Engine:7.3L 445Cu. In. V8 DIESEL OHV Naturally Aspirated
For Sale By:Private Seller
Drive Type: RWD
Trim: Custom Standard Cab Pickup 2-Door
Lake Orion, Michigan, United States
Sat, 01 Feb 2014 12:00:00 EST
Ford Motor Company announced Wednesday that it has posted a $1 billion profit for the second quarter of 2012. That sounds like good news for the Blue Oval, until you take into account that Ford posted a $2.4 billion profit for Q2 a year ago. That is a substantial 58 percent loss.
Ford also posted $465 million in international losses, with $404 million of those losses coming directly from Europe. The automaker also increased its European loss projections to $1 billion for 2012, due in large part to the economic crisis overseas, which has resulted in increased unemployment and decreased consumer confidence.
Ford has just released a teaser for its Super Bowl ad, and unlike just about every other automaker, it seems that the Blue Oval is going to make us wait until Sunday to see the full spot. The teaser is, um, strange.
It stars James Franco, who believes he is Ron Riggle, the comedian, Fox NFL Sunday host and retired Marine lieutenant colonel. There's also a tiger. The vague spot has Franco claiming that "this is no ordinary commercial." You'll note on the bottom right, there's a Ford logo and the hashtag #nearlydouble.
According to Automotive News, it's part of a massive viral effort being pushed forward by Ford and its dealerships. Ford sent different teasers and "vignettes" to dealership employees and asked them to share them on Facebook, Instagram and Twitter, in the hopes of creating a viral effect.
Ford is rumored to be considering concurrent production for old and new F-150 models in a bid to minimize supply chain disruptions and inventory. Automotive News is reporting that the Blue Oval will build both the current F-150 and its replacement, which we showed you testing just last month, side by side for about half a year before switching over entirely to next-generation production.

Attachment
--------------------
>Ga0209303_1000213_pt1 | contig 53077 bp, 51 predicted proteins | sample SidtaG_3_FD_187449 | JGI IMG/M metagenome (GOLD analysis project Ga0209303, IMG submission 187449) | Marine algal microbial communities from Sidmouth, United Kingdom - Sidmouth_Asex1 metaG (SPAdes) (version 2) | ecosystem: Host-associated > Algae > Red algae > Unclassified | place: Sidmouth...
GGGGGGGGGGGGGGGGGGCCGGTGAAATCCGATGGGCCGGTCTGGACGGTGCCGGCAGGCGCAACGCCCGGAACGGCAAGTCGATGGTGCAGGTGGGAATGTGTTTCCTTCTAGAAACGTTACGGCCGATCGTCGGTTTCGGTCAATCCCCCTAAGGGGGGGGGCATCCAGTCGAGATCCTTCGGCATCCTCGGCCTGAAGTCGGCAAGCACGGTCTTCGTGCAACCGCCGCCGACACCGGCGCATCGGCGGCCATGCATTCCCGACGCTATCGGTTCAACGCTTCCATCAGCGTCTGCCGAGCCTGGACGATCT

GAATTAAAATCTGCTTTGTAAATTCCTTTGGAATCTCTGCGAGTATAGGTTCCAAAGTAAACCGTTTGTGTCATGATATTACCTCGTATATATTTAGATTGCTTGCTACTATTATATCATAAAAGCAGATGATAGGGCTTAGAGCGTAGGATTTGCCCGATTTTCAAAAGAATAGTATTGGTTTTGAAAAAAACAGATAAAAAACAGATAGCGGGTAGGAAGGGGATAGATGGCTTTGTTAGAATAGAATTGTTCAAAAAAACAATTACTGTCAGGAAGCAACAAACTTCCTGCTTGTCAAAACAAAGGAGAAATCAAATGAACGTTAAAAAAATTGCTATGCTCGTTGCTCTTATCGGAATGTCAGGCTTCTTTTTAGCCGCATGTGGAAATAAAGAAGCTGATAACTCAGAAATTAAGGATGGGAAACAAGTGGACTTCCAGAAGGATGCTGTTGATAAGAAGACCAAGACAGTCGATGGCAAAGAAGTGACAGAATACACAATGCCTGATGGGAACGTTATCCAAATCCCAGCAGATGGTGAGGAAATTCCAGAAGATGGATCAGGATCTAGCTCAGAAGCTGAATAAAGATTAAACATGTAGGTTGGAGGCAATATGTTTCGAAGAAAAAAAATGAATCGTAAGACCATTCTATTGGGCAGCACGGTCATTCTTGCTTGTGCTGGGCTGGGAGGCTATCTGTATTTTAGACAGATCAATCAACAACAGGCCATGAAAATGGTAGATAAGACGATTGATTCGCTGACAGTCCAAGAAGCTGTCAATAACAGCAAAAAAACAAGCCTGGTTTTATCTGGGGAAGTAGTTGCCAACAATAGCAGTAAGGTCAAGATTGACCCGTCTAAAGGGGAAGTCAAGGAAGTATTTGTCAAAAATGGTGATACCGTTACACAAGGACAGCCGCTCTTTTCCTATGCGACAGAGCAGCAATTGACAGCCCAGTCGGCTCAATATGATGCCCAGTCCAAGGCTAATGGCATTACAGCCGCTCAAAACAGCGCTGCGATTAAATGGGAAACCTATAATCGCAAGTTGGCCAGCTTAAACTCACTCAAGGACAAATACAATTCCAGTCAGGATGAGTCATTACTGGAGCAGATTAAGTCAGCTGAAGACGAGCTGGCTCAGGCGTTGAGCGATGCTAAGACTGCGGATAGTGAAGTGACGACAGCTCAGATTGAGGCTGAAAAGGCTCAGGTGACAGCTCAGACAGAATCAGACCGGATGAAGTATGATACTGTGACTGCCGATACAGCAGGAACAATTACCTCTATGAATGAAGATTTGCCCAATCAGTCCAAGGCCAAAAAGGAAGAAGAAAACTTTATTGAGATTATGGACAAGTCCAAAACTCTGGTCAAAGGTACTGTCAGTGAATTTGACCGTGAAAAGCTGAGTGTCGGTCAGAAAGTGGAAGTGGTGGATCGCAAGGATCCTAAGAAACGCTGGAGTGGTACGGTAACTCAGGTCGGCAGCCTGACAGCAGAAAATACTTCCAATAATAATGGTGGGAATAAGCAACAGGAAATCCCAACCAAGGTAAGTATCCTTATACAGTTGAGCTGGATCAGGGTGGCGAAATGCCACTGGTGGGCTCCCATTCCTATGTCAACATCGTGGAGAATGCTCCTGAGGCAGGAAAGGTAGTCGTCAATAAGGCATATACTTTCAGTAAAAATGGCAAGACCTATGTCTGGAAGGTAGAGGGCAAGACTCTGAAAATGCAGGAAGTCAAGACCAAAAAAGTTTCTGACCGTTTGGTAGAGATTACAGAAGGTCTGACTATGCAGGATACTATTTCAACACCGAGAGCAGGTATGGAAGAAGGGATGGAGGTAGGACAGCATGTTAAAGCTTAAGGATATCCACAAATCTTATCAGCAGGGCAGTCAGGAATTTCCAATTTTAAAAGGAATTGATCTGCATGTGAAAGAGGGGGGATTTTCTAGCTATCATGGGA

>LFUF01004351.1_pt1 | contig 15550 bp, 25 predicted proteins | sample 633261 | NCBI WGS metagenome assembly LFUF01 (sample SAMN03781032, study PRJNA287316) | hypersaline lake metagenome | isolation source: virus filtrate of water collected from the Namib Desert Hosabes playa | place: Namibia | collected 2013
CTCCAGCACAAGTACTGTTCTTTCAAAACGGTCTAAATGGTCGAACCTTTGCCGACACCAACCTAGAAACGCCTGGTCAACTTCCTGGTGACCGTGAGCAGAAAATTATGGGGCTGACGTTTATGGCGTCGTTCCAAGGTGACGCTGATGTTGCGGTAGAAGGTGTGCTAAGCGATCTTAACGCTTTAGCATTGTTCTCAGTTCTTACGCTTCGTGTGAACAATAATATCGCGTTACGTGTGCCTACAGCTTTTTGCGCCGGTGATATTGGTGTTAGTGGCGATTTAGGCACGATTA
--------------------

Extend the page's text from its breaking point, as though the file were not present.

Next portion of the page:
As IHS Automotive analyst Mike Jackson told AN, "In order to ramp up, you have to retool...and that means you have to take capacity offline." Building both models alongside could allow Ford to cope with the still strong demand for the current F-150, while populating dealer supplies and working out supply chain kinks for the new model before making a full-time switch.
A loss of capacity when demand is so strong, even for a short period, could spell bad news for Ford, which nets an estimated 90 percent of its global profit on pickups and large SUVs. As AN states, Ford produces the F-150 in both Kansas City, Missouri and Dearborn, Michigan, which allows it to maintain some degree of flexibility in production. The new F-150 is expected to arrive at the 2014 North American International Auto Show as a 2015 model, with a design inspired by the Atlas Concept first shown at the Detroit Auto Show last January.